Meet the judge who codes — and decides tech’s biggest cases

“Judge [William H. ] Alsup would like everyone to know that he doesn’t know Java.

Not very well, anyway. He can, however, definitely code. He’s been coding in BASIC for decades, actually, writing programs for the fun of it: a program to play Bridge, written as a gift for his wife; an automatic solution for the board game Mastermind, which he is immensely fond of; and most ambitiously, a sprawling multifunctional program with a graphical interface that helps him with yet another of his many hobbies, ham radio.

His interests have served him well on the judicial bench, informing his outlook on the multibillion-dollar intellectual property cases that come to him. The fortunes of tech companies can rise or fall depending on his rulings. Oracle v. Google has wide repercussions for big companies and smaller developers alike, to say nothing of the $9 billion at stake. The yet-to-be-totaled billions Alphabet is seeking from Uber in the ongoing Waymo v. Uber suit could make or break Uber as a player in the nascent self-driving car market.”

Read the whole interesting and well-written article by  at theverge.com.

For more about Judge Alsup, search [judge ham radio map court technology san francisco alsup].

“Right to Repair” – Who can fix your software-infested product?

“Following on from his earlier article on US farmers hacking their tractors with Ukrainian pirated software (previously), Jason Koebler has teamed up with Lara Heintz to make a short documentary for Motherboard about some of the people involved: farmers, tractor repairers as well as the politician who introduced a “right to repair bill” (previously).”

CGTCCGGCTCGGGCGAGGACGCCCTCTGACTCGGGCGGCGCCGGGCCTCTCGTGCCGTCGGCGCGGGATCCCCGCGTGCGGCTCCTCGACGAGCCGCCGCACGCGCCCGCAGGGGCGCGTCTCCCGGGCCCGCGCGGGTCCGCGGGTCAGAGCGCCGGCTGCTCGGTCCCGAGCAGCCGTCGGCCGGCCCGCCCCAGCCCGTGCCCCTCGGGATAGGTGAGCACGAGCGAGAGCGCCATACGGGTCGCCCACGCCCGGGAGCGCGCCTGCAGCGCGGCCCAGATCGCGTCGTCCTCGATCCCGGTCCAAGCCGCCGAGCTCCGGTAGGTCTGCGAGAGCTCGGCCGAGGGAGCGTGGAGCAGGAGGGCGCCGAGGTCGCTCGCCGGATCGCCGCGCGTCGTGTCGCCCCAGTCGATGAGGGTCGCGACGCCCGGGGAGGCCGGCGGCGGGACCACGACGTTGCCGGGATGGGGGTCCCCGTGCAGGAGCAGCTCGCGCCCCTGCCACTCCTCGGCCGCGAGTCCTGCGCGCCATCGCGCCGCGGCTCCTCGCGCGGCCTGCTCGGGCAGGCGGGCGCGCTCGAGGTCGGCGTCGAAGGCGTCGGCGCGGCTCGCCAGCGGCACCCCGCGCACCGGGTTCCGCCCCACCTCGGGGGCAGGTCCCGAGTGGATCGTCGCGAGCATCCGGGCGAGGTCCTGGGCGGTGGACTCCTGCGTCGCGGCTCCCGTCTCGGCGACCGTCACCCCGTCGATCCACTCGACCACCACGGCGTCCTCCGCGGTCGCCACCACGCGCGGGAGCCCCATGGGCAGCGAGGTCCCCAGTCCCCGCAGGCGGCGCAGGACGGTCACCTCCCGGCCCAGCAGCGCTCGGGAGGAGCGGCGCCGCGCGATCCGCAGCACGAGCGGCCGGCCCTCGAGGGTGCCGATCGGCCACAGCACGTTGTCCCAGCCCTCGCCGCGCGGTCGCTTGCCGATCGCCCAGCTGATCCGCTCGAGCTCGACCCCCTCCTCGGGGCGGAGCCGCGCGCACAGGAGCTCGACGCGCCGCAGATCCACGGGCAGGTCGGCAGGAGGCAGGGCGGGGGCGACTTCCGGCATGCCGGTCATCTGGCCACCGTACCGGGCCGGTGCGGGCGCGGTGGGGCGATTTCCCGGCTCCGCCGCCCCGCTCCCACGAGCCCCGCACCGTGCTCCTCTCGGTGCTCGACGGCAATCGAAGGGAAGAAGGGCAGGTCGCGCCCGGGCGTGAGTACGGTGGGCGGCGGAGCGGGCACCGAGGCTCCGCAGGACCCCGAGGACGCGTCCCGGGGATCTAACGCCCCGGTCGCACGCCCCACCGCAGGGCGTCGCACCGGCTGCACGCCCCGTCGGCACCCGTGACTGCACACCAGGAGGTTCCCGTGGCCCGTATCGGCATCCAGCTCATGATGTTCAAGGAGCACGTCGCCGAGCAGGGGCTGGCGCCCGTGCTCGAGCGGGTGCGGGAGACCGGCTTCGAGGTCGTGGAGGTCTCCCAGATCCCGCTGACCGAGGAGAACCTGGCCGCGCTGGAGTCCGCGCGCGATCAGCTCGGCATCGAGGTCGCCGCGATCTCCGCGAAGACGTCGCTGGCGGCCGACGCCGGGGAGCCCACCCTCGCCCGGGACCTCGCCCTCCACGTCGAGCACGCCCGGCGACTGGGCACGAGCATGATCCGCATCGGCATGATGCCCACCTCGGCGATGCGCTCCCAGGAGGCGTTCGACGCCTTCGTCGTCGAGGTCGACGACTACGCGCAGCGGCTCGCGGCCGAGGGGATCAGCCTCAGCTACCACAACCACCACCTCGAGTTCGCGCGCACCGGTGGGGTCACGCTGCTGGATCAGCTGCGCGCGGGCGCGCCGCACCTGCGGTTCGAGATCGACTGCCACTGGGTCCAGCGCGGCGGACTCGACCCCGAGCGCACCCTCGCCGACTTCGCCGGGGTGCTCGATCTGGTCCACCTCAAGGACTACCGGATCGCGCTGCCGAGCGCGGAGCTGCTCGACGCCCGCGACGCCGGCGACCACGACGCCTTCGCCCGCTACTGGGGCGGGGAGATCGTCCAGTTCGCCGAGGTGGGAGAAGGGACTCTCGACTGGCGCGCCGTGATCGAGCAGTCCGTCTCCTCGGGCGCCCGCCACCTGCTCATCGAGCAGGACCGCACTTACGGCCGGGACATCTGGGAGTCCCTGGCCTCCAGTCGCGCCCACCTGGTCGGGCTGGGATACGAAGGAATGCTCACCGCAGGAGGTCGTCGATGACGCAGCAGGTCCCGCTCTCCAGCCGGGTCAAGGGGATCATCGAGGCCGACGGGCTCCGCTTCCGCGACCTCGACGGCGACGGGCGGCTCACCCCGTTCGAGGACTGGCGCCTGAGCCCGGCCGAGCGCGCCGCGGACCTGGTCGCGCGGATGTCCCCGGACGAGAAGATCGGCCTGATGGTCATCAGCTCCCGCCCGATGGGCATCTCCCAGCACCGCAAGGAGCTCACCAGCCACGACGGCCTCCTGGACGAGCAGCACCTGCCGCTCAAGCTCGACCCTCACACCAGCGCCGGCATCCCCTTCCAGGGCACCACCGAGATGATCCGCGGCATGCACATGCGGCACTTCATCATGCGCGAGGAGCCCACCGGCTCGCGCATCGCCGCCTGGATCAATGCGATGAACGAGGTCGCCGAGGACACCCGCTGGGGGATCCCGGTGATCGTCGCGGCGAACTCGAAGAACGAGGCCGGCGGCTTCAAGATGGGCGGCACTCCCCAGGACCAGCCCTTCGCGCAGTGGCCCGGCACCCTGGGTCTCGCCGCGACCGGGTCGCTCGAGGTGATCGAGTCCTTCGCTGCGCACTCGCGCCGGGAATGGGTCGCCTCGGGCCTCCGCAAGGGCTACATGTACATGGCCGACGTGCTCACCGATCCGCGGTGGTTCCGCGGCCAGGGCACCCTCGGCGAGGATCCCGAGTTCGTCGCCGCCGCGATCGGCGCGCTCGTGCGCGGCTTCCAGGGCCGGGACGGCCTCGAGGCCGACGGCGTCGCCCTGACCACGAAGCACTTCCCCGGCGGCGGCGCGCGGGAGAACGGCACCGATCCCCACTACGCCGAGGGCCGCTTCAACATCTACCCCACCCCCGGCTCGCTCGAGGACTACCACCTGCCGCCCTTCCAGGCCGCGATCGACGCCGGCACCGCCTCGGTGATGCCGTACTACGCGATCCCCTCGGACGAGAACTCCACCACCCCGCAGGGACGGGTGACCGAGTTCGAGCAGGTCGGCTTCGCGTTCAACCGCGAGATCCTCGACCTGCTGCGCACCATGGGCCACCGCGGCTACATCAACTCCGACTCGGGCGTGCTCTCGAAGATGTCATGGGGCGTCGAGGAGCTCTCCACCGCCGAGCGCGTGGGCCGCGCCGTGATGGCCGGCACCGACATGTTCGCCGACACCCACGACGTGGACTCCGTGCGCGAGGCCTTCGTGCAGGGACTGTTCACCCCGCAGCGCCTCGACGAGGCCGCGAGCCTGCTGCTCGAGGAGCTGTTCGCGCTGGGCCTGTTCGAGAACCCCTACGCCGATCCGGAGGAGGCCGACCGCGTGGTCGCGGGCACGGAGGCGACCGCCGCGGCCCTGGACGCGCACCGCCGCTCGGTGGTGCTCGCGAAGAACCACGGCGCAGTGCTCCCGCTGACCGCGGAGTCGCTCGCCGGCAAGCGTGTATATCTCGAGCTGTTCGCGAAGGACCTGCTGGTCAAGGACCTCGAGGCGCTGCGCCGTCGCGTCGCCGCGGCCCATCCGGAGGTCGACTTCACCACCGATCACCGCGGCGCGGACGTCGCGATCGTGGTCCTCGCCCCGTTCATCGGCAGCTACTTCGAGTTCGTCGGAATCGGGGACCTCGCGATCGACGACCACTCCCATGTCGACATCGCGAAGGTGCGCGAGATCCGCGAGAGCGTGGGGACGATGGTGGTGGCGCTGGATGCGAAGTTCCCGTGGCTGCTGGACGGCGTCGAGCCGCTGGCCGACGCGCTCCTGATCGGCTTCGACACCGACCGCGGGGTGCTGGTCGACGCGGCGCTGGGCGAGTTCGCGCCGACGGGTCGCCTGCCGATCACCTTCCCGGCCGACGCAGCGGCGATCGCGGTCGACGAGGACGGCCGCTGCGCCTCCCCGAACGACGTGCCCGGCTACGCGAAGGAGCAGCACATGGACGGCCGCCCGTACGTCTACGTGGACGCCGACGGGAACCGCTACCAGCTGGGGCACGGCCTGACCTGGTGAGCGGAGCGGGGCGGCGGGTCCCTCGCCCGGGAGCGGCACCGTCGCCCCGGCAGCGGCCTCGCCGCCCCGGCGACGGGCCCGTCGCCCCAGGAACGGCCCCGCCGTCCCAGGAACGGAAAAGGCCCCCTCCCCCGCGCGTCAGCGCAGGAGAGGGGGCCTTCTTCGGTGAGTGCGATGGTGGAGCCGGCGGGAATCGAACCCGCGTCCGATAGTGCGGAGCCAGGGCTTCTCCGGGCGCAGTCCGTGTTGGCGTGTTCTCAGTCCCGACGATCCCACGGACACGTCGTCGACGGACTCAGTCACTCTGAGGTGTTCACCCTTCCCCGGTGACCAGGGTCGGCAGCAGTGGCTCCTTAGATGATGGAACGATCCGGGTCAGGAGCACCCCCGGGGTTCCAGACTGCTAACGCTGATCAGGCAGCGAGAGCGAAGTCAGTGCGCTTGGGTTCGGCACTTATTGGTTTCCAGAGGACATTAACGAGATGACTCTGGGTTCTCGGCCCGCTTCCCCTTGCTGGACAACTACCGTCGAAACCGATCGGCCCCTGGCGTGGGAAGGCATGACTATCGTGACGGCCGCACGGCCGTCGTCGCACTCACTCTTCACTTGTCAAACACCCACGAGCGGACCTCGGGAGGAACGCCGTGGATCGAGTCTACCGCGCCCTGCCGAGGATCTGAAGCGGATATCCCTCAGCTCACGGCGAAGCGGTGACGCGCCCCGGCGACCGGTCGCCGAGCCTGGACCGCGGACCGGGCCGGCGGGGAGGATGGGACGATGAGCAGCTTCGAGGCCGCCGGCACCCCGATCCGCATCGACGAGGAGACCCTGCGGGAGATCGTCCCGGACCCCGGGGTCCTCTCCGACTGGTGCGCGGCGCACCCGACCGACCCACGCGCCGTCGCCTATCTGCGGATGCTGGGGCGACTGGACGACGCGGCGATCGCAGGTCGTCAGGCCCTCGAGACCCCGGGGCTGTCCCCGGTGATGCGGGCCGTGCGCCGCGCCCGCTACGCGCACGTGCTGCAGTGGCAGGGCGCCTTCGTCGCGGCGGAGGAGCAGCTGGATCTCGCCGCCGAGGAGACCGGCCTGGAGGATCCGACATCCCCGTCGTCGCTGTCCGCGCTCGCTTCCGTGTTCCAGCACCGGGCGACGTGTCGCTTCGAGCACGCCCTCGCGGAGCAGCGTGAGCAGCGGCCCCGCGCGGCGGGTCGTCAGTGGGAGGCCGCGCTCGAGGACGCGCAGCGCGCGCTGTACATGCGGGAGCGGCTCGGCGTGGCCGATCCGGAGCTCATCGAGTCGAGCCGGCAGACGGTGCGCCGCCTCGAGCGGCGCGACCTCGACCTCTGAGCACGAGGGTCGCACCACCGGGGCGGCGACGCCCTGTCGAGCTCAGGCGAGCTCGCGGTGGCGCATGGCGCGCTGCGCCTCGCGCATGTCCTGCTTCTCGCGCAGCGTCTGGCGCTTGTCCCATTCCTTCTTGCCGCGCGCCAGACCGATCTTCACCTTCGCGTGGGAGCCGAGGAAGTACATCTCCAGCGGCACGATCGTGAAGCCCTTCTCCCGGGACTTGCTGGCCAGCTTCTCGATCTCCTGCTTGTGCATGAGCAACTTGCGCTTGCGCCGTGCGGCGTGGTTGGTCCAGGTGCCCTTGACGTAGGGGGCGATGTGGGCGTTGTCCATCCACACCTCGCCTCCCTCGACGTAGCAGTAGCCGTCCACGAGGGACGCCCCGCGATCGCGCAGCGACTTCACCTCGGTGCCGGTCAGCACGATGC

Read the full article and the comments at www.metafilter.com.

Steel Armor — The Technology of Another Time

“Nothing remains of the Royal Armor Workshops at Greenwich. What does remain are many of the great masterpieces of the Greenwich armorers, which allow us to stand in the presence of great princes and knights long dead. For those who take the time to look, they live on in ways their makers could never have imagined.” -Tobias Capwell

This Metafilter page includes a link to an interesting hour-long BBC video.

 

Fort Collins couple builds Train Alert system to help reduce traffic backups

Read the full article here: www.reporterherald.com. Excerpted below.

A camera mounted on the side of their house and a homemade computer program are the nuts and bolts behind the service, called Train Alert, which launched its first version Dec. 8.

Train Alert automatically sends out tweets and web alerts to subscribers with estimated times an oncoming train will arrive at major street crossings in Loveland and Fort Collins.

All elements of the Train Alert system are homemade and low-cost, the couple said. Keeping the cost low was “a fun challenge,” Kathy Haselmaier said.

Jim Haselmaier, who has some background in engineering and software development, used open-source image analysis software and a program he wrote himself in the programming language Python to create the train monitor. The image analysis “routines,” which he obtained from an online library called Open CV, do “some basic but astonishingly cool tasks,” Haselmaier said.